Once one of the partners has played all of their pieces into home, they continue to draw and play cards on their turn, if possible, for their partner. The first partnership to play all eight pieces in its home wins.


A variation with more scope for strategy is for each player to play the card of their choice from a hand, replenishing the played card from the stock.

This variation is played by shuffling a full deck of Sorry! cards, and selecting a dealer. Five cards are dealt face-down to each player. Starting player selection is decided by normal play rules. For each turn, players pick one card from their hand and play it face up. Normal rules apply for Movements/Switches/Redraws/etc. If a 2 is played, they may play another card. Being unable to play a card after playing a 2 card does not warrant the reshuffle rule, however, if able to play another, they must. At the end of the turn, that player picks up however many cards were played face-down. End rules apply. This variation is commonly coupled with point-play, noting that it is usually produces faster and more aggressive play.

Similar to regular game rules, a player must play a card if able. If a player is unable to play a card (called a dead hand), that player must discard one card and draw another face-down. If the player is able to play a card, the player must do so. If the player is able to play multiple cards, the player may choose freely which one to play.

Hoyle Table Games, a computer game consisting of 18 board/table games offers a game similar to Sorry! entitled Bump 'Em. Instead of using pawns, the players use bumper cars. There are four teams: red, blue, yellow and green. The board does not move in a regular square, but rather follows a path akin to a freeway Cloverleaf interchange|cloverleaf. There are no partnerships allowed.

The following cards have the following abilities. There is no specific amount of each card, due to the fact it is a chance by computer.
1: Move one bumper car out of "pit row" (start) or advance one space
2: Advance two spaces
3: Advance three spaces and take another card
4: Advance four spaces
5: Advance five spaces
6: Advance six spaces or move nine spaces backwards
7: Advance seven spaces or switch places with an opponent
8: Advance eight spaces or split the move between two bumper cars
9: Advance nine spaces or move six spaces backwards
10: Advance ten spaces
11: Advance eleven spaces or move one space backwards
12: Advance twelve spaces or move one bumper car out of pit row
Bump 'Em: Similar to the Sorry! card in the traditional game. Take one bumper car currently in pit row. Choose an opponent's car. Take their place and send them back to pit row. If you have no cars in pit row, you must pass. You cannot save this card for later, as you would in a traditional Sorry! game.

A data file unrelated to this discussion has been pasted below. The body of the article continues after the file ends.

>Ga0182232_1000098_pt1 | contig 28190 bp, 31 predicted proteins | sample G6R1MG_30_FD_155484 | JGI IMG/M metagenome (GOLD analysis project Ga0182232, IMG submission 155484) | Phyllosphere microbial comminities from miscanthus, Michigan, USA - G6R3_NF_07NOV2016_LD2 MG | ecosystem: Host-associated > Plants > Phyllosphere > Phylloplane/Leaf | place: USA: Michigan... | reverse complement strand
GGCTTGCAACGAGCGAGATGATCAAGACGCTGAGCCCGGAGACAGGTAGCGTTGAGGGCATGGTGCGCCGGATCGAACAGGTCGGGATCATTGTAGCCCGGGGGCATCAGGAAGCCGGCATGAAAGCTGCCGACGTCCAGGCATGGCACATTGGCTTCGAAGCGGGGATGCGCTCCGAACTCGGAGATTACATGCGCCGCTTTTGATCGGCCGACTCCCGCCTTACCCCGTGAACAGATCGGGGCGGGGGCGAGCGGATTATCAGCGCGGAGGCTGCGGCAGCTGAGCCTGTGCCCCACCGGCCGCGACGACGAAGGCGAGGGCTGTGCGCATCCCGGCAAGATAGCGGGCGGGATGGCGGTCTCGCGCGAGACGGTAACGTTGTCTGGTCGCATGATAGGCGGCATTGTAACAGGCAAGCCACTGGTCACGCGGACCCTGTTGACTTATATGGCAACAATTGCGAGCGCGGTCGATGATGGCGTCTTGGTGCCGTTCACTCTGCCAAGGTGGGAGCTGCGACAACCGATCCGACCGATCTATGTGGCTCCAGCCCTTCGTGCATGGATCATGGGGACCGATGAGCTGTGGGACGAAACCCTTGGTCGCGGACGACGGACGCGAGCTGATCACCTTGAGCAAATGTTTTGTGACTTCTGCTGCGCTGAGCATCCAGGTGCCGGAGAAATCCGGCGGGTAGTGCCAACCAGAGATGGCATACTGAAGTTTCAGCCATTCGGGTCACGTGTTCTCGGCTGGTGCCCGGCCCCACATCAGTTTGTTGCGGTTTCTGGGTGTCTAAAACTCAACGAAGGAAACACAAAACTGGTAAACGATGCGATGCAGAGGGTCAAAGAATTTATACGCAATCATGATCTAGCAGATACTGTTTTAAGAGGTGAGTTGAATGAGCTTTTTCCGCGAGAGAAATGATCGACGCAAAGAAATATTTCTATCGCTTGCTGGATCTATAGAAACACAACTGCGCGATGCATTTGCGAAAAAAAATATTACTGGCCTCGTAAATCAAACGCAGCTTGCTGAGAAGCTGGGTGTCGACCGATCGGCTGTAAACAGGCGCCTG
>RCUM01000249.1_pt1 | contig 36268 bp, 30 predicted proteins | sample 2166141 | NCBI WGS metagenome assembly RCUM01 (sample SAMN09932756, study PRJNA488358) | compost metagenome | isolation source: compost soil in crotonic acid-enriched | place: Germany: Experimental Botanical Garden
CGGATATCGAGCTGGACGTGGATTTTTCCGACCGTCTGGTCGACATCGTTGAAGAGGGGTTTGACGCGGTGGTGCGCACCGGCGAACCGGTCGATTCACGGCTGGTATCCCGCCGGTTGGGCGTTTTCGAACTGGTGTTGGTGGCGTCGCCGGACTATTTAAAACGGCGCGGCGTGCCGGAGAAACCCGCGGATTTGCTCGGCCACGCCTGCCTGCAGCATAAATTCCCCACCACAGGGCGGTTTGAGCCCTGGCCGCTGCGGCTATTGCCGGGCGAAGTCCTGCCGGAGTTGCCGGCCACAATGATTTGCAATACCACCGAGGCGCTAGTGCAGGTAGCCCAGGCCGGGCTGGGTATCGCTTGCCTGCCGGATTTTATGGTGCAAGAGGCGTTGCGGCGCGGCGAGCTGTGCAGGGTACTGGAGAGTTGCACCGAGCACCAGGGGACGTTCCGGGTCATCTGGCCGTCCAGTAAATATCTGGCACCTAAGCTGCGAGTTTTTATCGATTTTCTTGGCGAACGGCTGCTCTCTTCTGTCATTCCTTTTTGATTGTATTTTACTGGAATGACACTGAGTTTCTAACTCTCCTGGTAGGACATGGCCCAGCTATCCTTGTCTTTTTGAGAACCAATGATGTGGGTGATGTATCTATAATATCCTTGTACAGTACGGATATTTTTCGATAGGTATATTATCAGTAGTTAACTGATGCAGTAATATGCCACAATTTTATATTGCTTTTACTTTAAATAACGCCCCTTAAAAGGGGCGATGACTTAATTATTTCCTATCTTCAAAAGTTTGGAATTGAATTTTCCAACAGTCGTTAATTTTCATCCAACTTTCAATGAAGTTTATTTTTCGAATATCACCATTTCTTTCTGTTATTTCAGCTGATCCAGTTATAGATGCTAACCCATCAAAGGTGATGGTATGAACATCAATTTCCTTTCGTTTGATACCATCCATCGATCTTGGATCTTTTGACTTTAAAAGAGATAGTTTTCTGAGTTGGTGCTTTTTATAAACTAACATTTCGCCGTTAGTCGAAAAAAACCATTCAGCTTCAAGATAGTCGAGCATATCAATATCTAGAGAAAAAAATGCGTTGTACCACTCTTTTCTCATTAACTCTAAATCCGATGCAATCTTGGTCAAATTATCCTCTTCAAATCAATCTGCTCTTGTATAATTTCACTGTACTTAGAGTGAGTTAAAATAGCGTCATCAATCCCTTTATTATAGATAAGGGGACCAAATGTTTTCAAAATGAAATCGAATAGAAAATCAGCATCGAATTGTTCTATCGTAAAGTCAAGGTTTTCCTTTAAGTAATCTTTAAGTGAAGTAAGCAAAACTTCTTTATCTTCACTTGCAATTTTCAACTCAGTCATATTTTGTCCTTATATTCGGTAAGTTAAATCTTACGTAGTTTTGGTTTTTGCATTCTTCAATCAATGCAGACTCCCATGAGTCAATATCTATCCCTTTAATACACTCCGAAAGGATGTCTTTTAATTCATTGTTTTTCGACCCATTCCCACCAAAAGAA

The board also comes with oil slicks, which act as the Slides! and landing on a persons bumper car will "bump" them back to pit row.

Point PlayEdit

Variation rules apply (Five cards in hand style play, see "Variation"). The winner is decided by achieving a certain amount of points over a span of several games.

Point system goes as follows:

Points Scenario
5 To any player with X number of their own pieces in home (X being the number of pieces in home at game's end)
5 To winner for each opponent's piece not in home
25 To winner if no opponent has more than two pieces in home
50 To winner if no opponent has more than one piece in home
100 To winner if no opponent's pieces have reached home

The winner is decided when one player achieves a set number of points agreed upon by all players before play starts. Variations for faster play include point penalties for certain cards in each player's hand at the end of each set.

Diamond spaceEdit

Image:Sorry diamond edit.jpg|thumb|right|180px|Older board containing diamond spaces Older versions of Sorry! contain a "diamond space" directly one space back from the start square. This allowed the opportunity for a "10" card to be used in its variation of "one space backwards", thus allowing a freshly entered piece to move backwards one space and onto the diamond. However, once on the diamond, that piece was not allowed to move forward except by force of an opponent's Sorry! or "11" card. That piece would have to remain on the diamond square until the drawing of a 4, 10 (which would be a forced "one space backwards"), or 11 (which would be a forced "switch"). It was always subjected to an opponent's Sorry! or "11 - Switch", and likewise was sent back to start if an opponent landed on the diamond square. Thus, players could pass over other opponents' diamond squares, but never their own.

According to the included rules in several newer editions, the directions state that a player may enter their safety zone by drawing a 4 or 10 card, and moving a fresh piece backwards accordingly. However, a 10 card, moving one space backward, will not allow entry to the safety zone, and is still subject to a forced move. One would need to draw two 10 cards to move a piece into the front of the safety zone.

The original English rules stated that a pawn could not pass over the diamond square (of its own colour). This would seem pretty obvious since otherwise it would be going round again rather than going to "HOME," but it could conceivably be desirable if you could land on someone else's pawn who had nearly won. This did not prevent reaching the diamond square by means of a 10 card, backwards from the "START" square, but later being forced to move forward because no other move was available. As the pawn had not passed onto the square in the forward direction, it had not passed over the square; rather it had reversed onto it.

See also Edit